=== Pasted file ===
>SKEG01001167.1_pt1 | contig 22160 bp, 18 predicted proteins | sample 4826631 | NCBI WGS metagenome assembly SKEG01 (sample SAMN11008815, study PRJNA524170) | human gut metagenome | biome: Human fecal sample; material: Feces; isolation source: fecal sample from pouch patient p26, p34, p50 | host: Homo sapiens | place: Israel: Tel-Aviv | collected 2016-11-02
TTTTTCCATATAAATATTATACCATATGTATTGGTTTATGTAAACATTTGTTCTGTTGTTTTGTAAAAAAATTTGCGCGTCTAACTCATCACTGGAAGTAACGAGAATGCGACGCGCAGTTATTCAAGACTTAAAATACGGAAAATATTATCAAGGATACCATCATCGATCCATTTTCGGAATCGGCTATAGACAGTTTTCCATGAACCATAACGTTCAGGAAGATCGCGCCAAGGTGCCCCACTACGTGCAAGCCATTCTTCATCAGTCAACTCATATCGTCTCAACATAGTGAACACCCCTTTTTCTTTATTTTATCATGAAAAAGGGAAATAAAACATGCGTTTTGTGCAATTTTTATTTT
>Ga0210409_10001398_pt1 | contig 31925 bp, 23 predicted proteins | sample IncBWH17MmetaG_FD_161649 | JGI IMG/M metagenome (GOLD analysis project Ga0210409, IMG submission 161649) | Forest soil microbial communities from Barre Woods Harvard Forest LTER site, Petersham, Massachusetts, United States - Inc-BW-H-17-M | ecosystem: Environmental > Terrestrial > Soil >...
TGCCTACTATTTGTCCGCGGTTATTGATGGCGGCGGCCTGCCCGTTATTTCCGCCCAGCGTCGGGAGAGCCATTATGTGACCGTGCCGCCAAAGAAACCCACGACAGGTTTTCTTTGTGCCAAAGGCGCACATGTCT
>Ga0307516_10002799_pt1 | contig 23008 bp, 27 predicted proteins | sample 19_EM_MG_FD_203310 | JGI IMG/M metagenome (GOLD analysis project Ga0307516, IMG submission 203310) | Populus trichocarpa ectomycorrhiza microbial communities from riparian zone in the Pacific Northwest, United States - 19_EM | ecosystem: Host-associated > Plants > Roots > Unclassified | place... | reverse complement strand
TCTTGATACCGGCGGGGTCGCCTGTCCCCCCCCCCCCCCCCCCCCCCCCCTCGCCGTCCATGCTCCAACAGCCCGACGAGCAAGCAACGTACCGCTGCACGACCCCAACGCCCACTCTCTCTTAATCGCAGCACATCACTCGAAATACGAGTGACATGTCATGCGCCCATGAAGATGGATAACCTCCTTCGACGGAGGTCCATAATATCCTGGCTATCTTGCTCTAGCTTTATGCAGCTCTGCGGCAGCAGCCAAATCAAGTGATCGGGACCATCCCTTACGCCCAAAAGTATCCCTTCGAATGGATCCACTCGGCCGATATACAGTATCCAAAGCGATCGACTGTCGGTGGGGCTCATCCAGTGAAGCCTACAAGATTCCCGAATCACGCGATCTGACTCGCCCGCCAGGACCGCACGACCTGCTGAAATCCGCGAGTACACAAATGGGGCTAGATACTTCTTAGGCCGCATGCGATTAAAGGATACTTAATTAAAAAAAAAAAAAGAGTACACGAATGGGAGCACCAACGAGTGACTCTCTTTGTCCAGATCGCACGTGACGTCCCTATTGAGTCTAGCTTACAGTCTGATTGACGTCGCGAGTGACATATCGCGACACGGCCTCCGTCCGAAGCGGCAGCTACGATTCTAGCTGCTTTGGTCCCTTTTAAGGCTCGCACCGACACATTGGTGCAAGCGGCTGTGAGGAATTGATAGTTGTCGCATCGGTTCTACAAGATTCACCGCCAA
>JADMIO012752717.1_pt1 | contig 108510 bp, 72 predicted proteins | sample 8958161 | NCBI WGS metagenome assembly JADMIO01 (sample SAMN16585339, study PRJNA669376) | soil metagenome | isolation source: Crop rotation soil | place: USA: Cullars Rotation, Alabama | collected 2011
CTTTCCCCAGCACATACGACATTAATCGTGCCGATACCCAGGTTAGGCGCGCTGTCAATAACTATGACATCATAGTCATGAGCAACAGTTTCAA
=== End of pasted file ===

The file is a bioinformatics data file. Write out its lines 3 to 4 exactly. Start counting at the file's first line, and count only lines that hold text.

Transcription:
>Ga0210409_10001398_pt1 | contig 31925 bp, 23 predicted proteins | sample IncBWH17MmetaG_FD_161649 | JGI IMG/M metagenome (GOLD analysis project Ga0210409, IMG submission 161649) | Forest soil microbial communities from Barre Woods Harvard Forest LTER site, Petersham, Massachusetts, United States - Inc-BW-H-17-M | ecosystem: Environmental > Terrestrial > Soil >...
TGCCTACTATTTGTCCGCGGTTATTGATGGCGGCGGCCTGCCCGTTATTTCCGCCCAGCGTCGGGAGAGCCATTATGTGACCGTGCCGCCAAAGAAACCCACGACAGGTTTTCTTTGTGCCAAAGGCGCACATGTCT